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Date:   Sun, 17 Feb 2019 08:44:58 +0000
From:   "Richard W.M. Jones" <>
To:     Pavel Machek <>
Cc:     kernel list <>,
        Andrew Morton <>
Subject: Re: nbd, nbdkit, loopback mounts and memory management

So not to dispute that this could be a bug, but I couldn't cause a
deadlock.  I wonder if you can see something wrong with my method?

*** Set up ***

- kernel 5.0.0-0.rc3.git0.1.fc30.x86_64
- nbd-client 3.19-1.fc30
- nbdkit 1.11.5 (git commit ef9d1978ce28)

Baremetal machine was booted with mem=2G to artificially limit the
RAM.  The machine has 64G of swap.

# free -m
              total        used        free      shared  buff/cache   available
Mem:           1806         329        1383           0          93        1357
Swap:         65535         179       65356

*** Method ***

I started nbdkit as a 4G RAM disk:

  ./nbdkit memory size=4G

This is implemented as a sparse array with a 2 level page table, and
should allocate (using malloc) every time a new area of the disk is
written to.  Exact implementation is here:

I started nbd-client using the -swap option which uses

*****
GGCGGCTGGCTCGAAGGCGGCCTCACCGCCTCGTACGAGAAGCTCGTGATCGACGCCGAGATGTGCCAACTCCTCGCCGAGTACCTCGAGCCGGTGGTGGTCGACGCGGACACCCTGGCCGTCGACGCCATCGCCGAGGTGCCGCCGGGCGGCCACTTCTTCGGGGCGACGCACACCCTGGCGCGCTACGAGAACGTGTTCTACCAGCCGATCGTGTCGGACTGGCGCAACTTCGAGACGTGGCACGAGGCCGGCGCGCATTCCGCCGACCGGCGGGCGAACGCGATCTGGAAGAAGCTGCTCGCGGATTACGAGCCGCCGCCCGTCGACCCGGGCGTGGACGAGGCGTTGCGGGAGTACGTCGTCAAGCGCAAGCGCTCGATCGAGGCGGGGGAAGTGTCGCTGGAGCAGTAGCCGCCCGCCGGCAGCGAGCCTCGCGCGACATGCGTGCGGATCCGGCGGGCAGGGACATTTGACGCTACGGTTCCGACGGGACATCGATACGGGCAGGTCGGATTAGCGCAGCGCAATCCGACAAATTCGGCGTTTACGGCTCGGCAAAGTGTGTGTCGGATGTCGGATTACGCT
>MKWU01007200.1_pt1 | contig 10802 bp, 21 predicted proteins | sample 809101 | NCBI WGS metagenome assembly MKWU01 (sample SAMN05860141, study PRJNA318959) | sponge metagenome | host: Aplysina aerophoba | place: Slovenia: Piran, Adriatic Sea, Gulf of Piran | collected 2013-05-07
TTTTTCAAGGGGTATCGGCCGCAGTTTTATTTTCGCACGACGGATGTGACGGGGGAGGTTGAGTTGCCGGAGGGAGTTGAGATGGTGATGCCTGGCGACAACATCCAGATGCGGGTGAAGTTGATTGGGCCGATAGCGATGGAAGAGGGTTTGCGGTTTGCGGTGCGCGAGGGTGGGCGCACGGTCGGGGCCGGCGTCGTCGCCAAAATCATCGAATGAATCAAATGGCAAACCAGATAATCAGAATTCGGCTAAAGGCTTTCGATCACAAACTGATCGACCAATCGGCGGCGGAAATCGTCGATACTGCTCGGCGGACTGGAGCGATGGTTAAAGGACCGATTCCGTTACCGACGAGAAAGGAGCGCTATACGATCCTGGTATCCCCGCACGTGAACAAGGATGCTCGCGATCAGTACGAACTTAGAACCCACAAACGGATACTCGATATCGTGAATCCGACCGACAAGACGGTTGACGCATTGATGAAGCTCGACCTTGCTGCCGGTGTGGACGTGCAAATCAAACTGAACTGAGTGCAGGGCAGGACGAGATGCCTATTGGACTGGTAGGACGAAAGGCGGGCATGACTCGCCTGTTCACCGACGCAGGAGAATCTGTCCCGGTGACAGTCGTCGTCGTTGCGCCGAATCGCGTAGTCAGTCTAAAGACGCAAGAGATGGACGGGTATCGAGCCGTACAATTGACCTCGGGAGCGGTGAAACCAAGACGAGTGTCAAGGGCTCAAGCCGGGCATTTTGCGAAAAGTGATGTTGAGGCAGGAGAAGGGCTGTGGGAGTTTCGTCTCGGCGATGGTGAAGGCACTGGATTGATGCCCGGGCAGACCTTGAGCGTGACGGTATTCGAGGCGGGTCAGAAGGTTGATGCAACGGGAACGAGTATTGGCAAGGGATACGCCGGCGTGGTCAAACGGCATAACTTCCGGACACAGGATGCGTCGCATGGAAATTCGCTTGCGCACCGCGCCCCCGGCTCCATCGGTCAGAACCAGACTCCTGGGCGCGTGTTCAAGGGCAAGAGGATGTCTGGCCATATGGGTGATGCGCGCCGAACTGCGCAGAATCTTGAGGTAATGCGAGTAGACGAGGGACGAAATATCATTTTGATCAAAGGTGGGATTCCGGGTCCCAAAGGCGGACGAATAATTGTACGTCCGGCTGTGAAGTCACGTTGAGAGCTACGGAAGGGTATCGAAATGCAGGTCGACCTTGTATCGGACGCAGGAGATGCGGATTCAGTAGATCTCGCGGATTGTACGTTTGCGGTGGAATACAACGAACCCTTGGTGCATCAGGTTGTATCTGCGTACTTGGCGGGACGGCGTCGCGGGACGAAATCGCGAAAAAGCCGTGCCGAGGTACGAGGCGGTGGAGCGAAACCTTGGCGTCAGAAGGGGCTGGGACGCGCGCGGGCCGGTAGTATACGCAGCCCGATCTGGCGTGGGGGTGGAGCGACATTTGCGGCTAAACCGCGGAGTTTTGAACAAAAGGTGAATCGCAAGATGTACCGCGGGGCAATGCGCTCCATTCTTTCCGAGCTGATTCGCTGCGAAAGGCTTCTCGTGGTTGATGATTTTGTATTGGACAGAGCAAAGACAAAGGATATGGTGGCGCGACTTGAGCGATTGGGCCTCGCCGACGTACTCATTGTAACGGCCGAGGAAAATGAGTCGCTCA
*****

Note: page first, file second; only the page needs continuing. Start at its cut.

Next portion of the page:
mlockall(MCL_FUTURE) to lock the client into RAM.

  nbd-client -b 512 -swap localhost /dev/nbd0

I then created a filesystem on the RAM disk, mounted it, and copied a
3G file into it.  I tried this various ways, but the variation I was
eventually happy with was:

  mke2fs /dev/nbd0
  mount /dev/nbd0 /tmp/mnt

  dd if=/dev/zero of=/tmp/big bs=1M count=3000
  cp /tmp/big /tmp/mnt/big

I couldn't get any kind of deadlock or failure in this test.

(Note that if you repeat the test several times, in theory you could
delete the file and fstrim the filesystem, but when I was testing it
to be sure I unmounted everything and killed and restarted nbdkit
between each test.)


Richard Jones, Virtualization Group, Red Hat
Read my programming and virtualization blog:
virt-p2v converts physical machines to virtual machines.  Boot with a
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